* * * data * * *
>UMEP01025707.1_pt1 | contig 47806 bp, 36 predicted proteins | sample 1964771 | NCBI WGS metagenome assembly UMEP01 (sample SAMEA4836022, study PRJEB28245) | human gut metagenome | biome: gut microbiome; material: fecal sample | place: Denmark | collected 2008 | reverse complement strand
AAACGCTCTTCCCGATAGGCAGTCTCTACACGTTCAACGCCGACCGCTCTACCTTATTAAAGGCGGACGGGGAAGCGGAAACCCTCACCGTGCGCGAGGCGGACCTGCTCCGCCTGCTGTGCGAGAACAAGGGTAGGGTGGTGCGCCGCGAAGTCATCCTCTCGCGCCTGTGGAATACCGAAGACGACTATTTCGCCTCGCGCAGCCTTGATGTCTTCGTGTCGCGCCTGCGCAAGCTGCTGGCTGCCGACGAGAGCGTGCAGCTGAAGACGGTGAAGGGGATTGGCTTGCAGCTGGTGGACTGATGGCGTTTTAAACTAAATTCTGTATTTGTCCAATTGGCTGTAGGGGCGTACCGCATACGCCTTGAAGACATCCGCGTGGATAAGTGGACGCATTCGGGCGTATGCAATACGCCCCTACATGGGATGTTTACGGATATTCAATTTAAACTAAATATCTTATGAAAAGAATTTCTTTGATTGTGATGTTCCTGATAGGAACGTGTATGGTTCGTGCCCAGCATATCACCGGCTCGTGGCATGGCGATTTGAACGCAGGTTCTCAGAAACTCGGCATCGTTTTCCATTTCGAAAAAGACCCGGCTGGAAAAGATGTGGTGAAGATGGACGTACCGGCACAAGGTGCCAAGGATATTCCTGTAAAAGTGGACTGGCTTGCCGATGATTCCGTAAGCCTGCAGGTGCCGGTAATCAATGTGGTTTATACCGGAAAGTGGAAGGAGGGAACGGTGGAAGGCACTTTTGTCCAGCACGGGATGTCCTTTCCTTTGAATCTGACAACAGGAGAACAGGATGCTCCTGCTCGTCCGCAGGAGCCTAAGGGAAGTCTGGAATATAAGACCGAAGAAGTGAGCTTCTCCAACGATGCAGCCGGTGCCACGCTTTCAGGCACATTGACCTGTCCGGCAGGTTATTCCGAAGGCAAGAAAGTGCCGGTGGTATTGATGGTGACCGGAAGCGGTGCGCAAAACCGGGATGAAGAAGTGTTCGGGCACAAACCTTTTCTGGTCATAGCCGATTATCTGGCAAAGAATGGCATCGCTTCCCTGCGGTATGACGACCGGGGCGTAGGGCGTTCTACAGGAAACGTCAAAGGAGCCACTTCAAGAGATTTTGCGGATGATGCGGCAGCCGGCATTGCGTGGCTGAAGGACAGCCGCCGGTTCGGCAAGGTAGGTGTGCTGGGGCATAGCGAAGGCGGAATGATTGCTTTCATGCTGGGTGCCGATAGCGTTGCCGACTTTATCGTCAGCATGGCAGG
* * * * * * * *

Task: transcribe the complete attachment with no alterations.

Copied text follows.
>UMEP01025707.1_pt1 | contig 47806 bp, 36 predicted proteins | sample 1964771 | NCBI WGS metagenome assembly UMEP01 (sample SAMEA4836022, study PRJEB28245) | human gut metagenome | biome: gut microbiome; material: fecal sample | place: Denmark | collected 2008 | reverse complement strand
AAACGCTCTTCCCGATAGGCAGTCTCTACACGTTCAACGCCGACCGCTCTACCTTATTAAAGGCGGACGGGGAAGCGGAAACCCTCACCGTGCGCGAGGCGGACCTGCTCCGCCTGCTGTGCGAGAACAAGGGTAGGGTGGTGCGCCGCGAAGTCATCCTCTCGCGCCTGTGGAATACCGAAGACGACTATTTCGCCTCGCGCAGCCTTGATGTCTTCGTGTCGCGCCTGCGCAAGCTGCTGGCTGCCGACGAGAGCGTGCAGCTGAAGACGGTGAAGGGGATTGGCTTGCAGCTGGTGGACTGATGGCGTTTTAAACTAAATTCTGTATTTGTCCAATTGGCTGTAGGGGCGTACCGCATACGCCTTGAAGACATCCGCGTGGATAAGTGGACGCATTCGGGCGTATGCAATACGCCCCTACATGGGATGTTTACGGATATTCAATTTAAACTAAATATCTTATGAAAAGAATTTCTTTGATTGTGATGTTCCTGATAGGAACGTGTATGGTTCGTGCCCAGCATATCACCGGCTCGTGGCATGGCGATTTGAACGCAGGTTCTCAGAAACTCGGCATCGTTTTCCATTTCGAAAAAGACCCGGCTGGAAAAGATGTGGTGAAGATGGACGTACCGGCACAAGGTGCCAAGGATATTCCTGTAAAAGTGGACTGGCTTGCCGATGATTCCGTAAGCCTGCAGGTGCCGGTAATCAATGTGGTTTATACCGGAAAGTGGAAGGAGGGAACGGTGGAAGGCACTTTTGTCCAGCACGGGATGTCCTTTCCTTTGAATCTGACAACAGGAGAACAGGATGCTCCTGCTCGTCCGCAGGAGCCTAAGGGAAGTCTGGAATATAAGACCGAAGAAGTGAGCTTCTCCAACGATGCAGCCGGTGCCACGCTTTCAGGCACATTGACCTGTCCGGCAGGTTATTCCGAAGGCAAGAAAGTGCCGGTGGTATTGATGGTGACCGGAAGCGGTGCGCAAAACCGGGATGAAGAAGTGTTCGGGCACAAACCTTTTCTGGTCATAGCCGATTATCTGGCAAAGAATGGCATCGCTTCCCTGCGGTATGACGACCGGGGCGTAGGGCGTTCTACAGGAAACGTCAAAGGAGCCACTTCAAGAGATTTTGCGGATGATGCGGCAGCCGGCATTGCGTGGCTGAAGGACAGCCGCCGGTTCGGCAAGGTAGGTGTGCTGGGGCATAGCGAAGGCGGAATGATTGCTTTCATGCTGGGTGCCGATAGCGTTGCCGACTTTATCGTCAGCATGGCAGG